I spent some time at Playa Hermosa last Sunday. There were quite a few people there, mostly Ticos (Costa Ricans), causing me to reflect on times past. Granted, when I say “quite a few people” it is relative to the zone. The fact that there were a number of people in the water and that the beach just near the parking area had a fairly steady line of towels & blankets on it indicates a subtle shift in progress.
Playa Hermosa is a beach just north of Uvita, towards Dominical. There are several “Playa Hermosa” beaches in Costa Rica. We used to go out to this one and marvel at the beauty of the 2 mile-long stretch of beach that extends down to Uvita’s Whales Tail reef, and how there was absolutely nobody there. We used to joke about trying to find a place to put our towel, like what you find on so many such beaches in various parts of the world.
We’re not there yet, and frankly, it is still hard to imagine that Playa Hermosa would ever get to that, but I suppose maybe it could… someday.
Sunday is a unique day here in Costa Rica. It is a day that the Ticos (Costa Ricans) treasure. They truly define a family outing with their packed lunches, barbecue’s and general good-time feeling. Still, any other day of the week there will be very few people on the beach.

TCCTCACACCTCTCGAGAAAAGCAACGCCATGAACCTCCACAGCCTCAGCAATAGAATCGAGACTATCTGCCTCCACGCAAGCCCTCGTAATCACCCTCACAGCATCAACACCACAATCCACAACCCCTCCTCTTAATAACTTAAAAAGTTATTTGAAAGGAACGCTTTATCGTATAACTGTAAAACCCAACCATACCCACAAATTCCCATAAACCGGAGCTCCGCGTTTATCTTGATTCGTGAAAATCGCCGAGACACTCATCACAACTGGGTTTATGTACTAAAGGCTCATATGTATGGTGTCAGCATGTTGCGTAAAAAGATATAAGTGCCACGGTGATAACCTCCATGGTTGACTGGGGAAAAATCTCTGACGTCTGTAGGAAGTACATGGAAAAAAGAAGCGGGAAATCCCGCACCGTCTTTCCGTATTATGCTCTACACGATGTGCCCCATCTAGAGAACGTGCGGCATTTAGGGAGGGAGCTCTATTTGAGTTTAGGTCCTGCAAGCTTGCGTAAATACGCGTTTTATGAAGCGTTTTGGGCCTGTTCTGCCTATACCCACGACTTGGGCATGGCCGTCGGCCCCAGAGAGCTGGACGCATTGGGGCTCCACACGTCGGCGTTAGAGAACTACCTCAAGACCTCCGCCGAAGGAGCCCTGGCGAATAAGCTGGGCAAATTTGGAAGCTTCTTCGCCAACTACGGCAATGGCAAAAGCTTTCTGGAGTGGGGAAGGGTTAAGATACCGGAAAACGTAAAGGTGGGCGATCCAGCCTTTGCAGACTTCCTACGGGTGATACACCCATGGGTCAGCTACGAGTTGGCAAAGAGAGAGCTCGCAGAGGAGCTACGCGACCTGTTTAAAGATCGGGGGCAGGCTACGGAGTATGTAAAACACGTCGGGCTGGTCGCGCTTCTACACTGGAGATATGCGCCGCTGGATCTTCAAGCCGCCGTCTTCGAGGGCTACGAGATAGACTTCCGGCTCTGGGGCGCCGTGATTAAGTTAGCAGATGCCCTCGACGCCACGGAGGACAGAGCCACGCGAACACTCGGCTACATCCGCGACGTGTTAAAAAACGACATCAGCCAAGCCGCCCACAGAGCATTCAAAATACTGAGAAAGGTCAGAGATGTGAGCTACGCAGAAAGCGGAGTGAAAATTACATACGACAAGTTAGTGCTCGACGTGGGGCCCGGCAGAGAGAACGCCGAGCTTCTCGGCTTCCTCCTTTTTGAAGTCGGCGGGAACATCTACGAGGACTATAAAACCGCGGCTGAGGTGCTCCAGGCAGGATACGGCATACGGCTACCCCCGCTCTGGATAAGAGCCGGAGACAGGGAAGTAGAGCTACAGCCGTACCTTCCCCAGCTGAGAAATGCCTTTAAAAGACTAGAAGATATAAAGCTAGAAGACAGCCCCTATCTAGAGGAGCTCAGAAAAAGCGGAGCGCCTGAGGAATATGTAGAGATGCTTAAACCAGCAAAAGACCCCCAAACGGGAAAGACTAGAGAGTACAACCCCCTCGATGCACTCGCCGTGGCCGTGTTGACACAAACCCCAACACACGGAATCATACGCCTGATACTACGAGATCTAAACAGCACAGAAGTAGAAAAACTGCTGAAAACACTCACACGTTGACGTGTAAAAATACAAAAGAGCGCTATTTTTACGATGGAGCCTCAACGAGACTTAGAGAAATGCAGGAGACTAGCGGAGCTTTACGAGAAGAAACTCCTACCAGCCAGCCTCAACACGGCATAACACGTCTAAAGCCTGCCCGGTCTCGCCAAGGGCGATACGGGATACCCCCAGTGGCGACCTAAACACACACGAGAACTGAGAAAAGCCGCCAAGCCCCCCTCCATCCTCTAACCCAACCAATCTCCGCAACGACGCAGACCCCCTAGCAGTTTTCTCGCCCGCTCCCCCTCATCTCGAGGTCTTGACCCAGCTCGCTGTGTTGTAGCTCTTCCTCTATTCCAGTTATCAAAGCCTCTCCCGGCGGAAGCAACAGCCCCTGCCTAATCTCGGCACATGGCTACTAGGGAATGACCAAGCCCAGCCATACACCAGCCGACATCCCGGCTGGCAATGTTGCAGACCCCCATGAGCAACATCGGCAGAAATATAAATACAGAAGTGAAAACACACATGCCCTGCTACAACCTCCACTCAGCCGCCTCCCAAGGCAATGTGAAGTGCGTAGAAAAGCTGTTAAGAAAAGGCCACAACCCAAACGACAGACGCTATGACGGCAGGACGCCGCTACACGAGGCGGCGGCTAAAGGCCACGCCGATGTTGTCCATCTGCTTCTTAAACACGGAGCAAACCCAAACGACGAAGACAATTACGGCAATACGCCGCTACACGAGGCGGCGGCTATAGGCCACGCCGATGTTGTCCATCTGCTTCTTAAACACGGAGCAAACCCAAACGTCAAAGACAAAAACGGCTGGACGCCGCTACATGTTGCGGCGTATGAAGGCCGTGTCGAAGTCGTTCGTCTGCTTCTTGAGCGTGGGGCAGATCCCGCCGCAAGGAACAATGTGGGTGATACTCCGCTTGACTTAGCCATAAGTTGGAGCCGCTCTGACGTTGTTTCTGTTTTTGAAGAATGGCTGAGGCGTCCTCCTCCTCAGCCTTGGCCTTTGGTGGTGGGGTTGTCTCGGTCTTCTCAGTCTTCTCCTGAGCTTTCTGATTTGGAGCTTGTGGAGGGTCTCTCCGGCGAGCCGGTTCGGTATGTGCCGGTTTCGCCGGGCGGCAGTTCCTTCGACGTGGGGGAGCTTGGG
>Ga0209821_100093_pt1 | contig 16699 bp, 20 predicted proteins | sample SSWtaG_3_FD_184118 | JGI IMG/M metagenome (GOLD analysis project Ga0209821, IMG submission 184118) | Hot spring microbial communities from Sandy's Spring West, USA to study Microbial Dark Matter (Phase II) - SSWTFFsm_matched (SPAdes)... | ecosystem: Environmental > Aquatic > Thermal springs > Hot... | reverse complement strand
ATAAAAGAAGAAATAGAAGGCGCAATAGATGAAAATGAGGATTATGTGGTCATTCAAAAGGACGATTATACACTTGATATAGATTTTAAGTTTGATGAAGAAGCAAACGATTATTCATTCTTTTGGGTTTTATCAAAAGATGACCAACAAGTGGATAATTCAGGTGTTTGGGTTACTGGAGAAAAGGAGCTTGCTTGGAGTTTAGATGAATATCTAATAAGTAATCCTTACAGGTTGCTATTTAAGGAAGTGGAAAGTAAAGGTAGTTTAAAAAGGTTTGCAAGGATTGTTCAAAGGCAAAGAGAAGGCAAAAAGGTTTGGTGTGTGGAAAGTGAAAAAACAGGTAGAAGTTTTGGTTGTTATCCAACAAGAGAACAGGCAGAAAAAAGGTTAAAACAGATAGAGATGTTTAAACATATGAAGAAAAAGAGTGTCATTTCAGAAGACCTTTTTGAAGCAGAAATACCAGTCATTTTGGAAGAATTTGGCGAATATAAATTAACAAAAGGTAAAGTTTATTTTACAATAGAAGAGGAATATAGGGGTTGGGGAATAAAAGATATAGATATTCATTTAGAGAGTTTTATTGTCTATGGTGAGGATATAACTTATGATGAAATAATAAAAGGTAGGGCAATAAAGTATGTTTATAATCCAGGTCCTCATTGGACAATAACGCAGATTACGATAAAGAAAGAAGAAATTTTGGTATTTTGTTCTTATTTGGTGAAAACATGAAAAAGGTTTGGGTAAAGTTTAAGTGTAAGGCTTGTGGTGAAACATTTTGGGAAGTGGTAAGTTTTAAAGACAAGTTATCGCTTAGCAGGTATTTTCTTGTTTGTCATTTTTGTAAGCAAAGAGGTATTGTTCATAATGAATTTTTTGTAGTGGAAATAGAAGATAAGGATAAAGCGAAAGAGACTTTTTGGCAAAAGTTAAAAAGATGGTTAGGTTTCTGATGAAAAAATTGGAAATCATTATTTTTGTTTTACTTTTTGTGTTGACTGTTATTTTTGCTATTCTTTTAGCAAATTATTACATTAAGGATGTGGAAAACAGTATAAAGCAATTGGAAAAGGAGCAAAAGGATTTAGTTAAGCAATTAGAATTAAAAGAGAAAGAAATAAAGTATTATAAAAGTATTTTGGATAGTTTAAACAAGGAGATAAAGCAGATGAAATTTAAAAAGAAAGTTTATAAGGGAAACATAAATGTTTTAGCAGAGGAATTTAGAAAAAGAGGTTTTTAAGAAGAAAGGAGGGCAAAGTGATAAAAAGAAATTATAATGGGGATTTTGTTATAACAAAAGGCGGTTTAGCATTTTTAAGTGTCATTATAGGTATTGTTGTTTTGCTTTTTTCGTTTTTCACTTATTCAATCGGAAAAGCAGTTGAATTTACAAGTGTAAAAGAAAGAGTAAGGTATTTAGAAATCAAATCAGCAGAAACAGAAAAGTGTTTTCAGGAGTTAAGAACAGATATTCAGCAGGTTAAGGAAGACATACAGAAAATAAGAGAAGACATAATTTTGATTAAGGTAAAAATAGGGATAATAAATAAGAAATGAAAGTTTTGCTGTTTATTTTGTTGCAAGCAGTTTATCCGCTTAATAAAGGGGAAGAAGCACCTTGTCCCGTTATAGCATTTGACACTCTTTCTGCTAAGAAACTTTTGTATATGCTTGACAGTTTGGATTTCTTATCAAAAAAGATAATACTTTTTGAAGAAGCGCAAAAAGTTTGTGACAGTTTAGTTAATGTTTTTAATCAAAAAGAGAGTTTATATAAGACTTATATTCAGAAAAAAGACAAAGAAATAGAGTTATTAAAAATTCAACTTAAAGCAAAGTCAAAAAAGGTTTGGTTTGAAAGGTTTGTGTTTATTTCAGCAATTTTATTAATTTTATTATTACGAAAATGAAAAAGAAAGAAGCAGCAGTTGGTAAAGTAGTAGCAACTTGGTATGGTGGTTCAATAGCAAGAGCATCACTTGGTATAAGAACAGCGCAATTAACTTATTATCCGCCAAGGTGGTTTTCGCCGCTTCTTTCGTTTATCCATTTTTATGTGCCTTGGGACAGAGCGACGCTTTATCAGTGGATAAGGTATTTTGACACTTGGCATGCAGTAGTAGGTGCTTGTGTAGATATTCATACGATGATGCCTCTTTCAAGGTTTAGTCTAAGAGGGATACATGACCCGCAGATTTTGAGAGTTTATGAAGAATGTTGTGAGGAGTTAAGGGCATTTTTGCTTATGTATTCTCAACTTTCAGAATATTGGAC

I recently found an older article that I had written for the local magazine “Montaña al Mar” back in 2009 that speaks of tourism as it was then, and really, hasn’t changed all that much since then.
She says: “Honey, where should we go this year?”
He says: “Oh, I don’t know, the kids got a real kick out of Disney World last year.”
She says: “How ‘bout someplace tropical, maybe Cancun or Rio?”
He says: “Yeah, that sounds good. What was the name of that country that the Smorgenfrieb’s went to last year?
She says: “Dominican… no.. that’s an island. Oh, I remember, Dominical… in Costa Rica. How ’bout there?”
He says: “That might be fun.”
In the recent past, Dominical, and its surrounding areas, Uvita, Ojochal, and points south, wouldn’t even be mentioned in such a conversation. This is an indicator of the change that is going on in the Southern Pacific Zone of Costa Rica. The word is out: its pretty darn cool here. This is an extraordinary part of the world, and tourism is kicking in with a vengeance, but, it isn’t “tourism” in the conventional sense of the word. You won’t find large, five star resorts and high rises here, and, you won’t find chaise lounges on the beach with waiters in attendance.
What you do find are gorgeous beaches, lush jungles teeming with wildlife, and perfect tropical weather. The mountains come right down to the ocean from just north of Dominical to Uvita. The country itself is narrow enough that there are central spots in the central mountains where a really good spitter can hit both oceans by simply turning 180 degrees. The narrowness of the country, sandwiched between two oceans results in a pleasant, ocean breezy-type climate.